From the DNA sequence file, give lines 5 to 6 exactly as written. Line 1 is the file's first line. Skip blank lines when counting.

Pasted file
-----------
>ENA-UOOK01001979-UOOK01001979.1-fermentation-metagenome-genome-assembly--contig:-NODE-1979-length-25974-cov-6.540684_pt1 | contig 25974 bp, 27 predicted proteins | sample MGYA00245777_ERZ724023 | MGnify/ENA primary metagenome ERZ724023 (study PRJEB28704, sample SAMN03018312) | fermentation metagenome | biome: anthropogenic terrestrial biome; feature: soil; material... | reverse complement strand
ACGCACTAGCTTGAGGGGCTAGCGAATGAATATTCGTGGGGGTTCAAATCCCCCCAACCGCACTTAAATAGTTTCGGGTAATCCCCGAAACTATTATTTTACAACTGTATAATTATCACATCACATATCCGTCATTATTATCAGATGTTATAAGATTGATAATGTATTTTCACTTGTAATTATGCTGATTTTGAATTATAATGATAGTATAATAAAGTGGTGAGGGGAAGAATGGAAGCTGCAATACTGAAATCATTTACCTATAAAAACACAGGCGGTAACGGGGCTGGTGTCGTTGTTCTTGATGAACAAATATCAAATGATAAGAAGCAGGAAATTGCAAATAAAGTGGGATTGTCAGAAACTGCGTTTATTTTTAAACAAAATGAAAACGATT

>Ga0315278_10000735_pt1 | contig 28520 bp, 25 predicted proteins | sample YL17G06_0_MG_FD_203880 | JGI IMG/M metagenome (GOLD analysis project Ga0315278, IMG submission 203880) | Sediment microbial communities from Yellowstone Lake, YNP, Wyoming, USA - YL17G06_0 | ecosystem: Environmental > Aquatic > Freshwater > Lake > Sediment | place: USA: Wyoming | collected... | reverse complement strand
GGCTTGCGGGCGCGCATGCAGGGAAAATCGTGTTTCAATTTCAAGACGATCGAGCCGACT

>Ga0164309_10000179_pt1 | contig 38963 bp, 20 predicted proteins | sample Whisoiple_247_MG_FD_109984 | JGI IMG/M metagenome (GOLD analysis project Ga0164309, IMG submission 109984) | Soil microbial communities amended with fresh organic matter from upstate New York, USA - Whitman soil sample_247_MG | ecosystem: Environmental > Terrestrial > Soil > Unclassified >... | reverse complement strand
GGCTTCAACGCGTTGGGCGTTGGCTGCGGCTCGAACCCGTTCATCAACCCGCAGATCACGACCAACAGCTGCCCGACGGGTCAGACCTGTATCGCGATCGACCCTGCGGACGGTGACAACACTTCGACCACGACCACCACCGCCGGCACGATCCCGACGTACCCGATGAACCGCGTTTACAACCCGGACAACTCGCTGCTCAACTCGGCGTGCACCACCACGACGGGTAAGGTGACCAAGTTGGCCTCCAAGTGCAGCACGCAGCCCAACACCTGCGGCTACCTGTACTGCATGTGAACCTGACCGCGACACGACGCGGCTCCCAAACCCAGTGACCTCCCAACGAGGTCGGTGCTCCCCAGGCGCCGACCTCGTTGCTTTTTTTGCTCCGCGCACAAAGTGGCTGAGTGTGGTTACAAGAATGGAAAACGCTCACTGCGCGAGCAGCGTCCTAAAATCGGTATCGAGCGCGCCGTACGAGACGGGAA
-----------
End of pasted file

>Ga0164309_10000179_pt1 | contig 38963 bp, 20 predicted proteins | sample Whisoiple_247_MG_FD_109984 | JGI IMG/M metagenome (GOLD analysis project Ga0164309, IMG submission 109984) | Soil microbial communities amended with fresh organic matter from upstate New York, USA - Whitman soil sample_247_MG | ecosystem: Environmental > Terrestrial > Soil > Unclassified >... | reverse complement strand
GGCTTCAACGCGTTGGGCGTTGGCTGCGGCTCGAACCCGTTCATCAACCCGCAGATCACGACCAACAGCTGCCCGACGGGTCAGACCTGTATCGCGATCGACCCTGCGGACGGTGACAACACTTCGACCACGACCACCACCGCCGGCACGATCCCGACGTACCCGATGAACCGCGTTTACAACCCGGACAACTCGCTGCTCAACTCGGCGTGCACCACCACGACGGGTAAGGTGACCAAGTTGGCCTCCAAGTGCAGCACGCAGCCCAACACCTGCGGCTACCTGTACTGCATGTGAACCTGACCGCGACACGACGCGGCTCCCAAACCCAGTGACCTCCCAACGAGGTCGGTGCTCCCCAGGCGCCGACCTCGTTGCTTTTTTTGCTCCGCGCACAAAGTGGCTGAGTGTGGTTACAAGAATGGAAAACGCTCACTGCGCGAGCAGCGTCCTAAAATCGGTATCGAGCGCGCCGTACGAGACGGGAA